This book is designed to introduce doctoral and graduate students to the process of conducting scientific research in the social sciences, business, education, public health, and related disciplines. It is a one-stop, comprehensive, and compact source for foundational concepts in behavioral research, and can serve as a stand-alone text or as a supplement to research readings in any doctoral seminar or research methods class. This book is currently used as a research text at universities on six continents and will shortly be available in nine different languages.
This introductory text presents basic principles of social science research through maps, graphs, and diagrams. The authors show how concept maps and mind maps can be used in quantitative, qualitative, and mixed methods research, using student-friendly examples and classroom-based activities. Integrating theory and practice, chapters show how to use these tools to plan research projects, “see” analysis strategies, and assist in the development and writing of research reports.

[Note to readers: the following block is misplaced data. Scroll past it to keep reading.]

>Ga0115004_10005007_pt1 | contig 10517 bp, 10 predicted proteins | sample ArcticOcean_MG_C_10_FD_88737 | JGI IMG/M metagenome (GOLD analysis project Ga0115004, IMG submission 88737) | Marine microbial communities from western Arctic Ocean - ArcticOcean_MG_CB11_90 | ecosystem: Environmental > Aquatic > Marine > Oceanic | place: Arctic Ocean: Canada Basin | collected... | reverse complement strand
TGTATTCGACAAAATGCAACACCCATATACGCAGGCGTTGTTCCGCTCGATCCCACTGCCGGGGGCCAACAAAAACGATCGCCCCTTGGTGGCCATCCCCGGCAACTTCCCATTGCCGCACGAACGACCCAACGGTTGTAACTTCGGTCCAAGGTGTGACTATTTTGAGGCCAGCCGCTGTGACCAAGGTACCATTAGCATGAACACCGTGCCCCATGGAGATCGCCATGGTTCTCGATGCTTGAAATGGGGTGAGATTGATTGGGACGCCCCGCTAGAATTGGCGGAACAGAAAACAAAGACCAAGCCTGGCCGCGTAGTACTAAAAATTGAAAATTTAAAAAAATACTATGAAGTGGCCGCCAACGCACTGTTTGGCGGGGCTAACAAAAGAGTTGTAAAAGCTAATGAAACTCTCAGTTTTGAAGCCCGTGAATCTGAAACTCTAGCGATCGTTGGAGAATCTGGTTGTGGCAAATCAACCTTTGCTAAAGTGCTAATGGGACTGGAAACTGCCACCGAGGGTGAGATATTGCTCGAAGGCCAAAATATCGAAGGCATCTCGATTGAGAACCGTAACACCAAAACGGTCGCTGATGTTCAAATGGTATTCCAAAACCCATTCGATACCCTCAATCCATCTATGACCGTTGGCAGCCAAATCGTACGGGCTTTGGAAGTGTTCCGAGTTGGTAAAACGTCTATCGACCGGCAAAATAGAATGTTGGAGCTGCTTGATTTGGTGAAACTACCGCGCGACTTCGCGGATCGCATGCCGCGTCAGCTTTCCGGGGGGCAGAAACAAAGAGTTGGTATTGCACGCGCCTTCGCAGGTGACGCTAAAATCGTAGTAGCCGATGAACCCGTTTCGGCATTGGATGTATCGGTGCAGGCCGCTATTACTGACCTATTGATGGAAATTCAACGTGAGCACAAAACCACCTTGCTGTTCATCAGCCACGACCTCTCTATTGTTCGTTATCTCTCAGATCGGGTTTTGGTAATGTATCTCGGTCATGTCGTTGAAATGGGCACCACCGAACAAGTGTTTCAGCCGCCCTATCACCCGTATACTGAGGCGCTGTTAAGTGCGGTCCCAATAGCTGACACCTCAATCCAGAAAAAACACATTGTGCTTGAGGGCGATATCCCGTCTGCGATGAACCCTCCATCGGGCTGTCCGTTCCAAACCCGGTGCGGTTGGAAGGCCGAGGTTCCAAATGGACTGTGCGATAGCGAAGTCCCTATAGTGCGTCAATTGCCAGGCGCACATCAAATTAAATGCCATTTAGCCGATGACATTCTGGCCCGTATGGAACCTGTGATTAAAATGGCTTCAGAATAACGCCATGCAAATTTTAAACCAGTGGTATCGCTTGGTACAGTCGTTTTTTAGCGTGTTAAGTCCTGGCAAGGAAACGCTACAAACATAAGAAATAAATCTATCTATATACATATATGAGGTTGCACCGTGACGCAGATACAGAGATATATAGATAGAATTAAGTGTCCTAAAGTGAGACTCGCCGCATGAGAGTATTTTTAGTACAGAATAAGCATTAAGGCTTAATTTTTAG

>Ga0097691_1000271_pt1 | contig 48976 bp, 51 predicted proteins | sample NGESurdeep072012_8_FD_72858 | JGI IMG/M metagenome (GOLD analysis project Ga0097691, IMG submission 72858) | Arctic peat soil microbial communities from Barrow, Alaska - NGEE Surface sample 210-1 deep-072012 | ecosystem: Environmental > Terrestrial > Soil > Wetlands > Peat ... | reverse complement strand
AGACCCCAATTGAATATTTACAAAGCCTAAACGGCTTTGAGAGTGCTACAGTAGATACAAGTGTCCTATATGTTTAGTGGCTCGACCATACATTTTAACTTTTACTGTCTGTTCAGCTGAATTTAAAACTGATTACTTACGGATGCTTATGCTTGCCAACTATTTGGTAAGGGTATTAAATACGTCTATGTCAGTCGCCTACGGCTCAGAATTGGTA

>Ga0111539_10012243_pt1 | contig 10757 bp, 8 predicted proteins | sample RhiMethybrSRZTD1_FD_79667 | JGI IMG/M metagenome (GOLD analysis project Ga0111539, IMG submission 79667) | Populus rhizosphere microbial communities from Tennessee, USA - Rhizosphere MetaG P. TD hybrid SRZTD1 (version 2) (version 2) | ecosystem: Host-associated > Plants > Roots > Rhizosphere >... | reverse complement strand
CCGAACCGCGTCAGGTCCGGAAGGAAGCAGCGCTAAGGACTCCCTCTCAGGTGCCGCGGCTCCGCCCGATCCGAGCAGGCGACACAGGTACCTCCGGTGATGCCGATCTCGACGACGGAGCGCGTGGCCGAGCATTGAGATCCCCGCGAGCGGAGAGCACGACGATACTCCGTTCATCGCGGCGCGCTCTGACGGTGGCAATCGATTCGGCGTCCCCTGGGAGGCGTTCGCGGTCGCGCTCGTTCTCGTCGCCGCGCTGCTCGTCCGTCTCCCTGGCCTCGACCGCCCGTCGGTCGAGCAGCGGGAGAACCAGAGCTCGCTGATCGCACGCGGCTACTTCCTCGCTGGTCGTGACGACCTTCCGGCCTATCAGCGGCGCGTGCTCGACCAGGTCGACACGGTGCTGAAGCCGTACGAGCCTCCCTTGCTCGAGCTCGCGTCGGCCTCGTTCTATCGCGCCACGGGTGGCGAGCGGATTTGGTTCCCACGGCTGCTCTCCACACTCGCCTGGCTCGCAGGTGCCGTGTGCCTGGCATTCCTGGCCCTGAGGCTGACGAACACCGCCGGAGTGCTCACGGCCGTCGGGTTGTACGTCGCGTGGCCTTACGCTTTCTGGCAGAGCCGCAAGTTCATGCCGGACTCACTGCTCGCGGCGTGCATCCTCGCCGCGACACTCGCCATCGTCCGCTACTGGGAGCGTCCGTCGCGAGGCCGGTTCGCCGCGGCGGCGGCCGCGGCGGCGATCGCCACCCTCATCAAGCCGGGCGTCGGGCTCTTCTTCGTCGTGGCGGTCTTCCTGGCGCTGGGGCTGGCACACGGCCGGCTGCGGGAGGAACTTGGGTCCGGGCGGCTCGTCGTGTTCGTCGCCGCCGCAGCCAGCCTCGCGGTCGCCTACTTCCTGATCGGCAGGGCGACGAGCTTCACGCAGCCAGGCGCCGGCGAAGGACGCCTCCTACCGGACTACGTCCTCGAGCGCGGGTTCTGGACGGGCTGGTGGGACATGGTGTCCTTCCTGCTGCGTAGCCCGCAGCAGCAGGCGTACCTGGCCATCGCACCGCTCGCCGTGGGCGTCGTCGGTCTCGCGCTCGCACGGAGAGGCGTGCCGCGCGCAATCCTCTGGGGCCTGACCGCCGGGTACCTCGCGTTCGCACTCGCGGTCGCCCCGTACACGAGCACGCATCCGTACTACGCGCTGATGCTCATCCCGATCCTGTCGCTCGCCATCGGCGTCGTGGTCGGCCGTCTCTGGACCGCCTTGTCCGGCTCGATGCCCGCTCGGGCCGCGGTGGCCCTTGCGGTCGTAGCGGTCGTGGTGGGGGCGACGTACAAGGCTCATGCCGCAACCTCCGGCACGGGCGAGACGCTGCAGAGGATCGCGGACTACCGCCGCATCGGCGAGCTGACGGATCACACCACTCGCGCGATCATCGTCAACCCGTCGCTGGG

Offering an engaging and entertaining introduction to research methods, this is a practical and easy-to-use companion for all new researchers and students in the social sciences. Covering all the key stages of the research process, this book guides students in navigating some of the biggest challenges in developing a research project. This book: Uses real-life everyday examples, connecting research methods to your experiences Includes dedicated chapters on identifying a research question, ethics and writing up your findings Comprises an array of activities, tips, illustrations and international case studies Covers qualitative, quantitative and mixed methods research Bringing methods to life for students across the social sciences, this book will provide you with the confidence you need to get your research off the ground.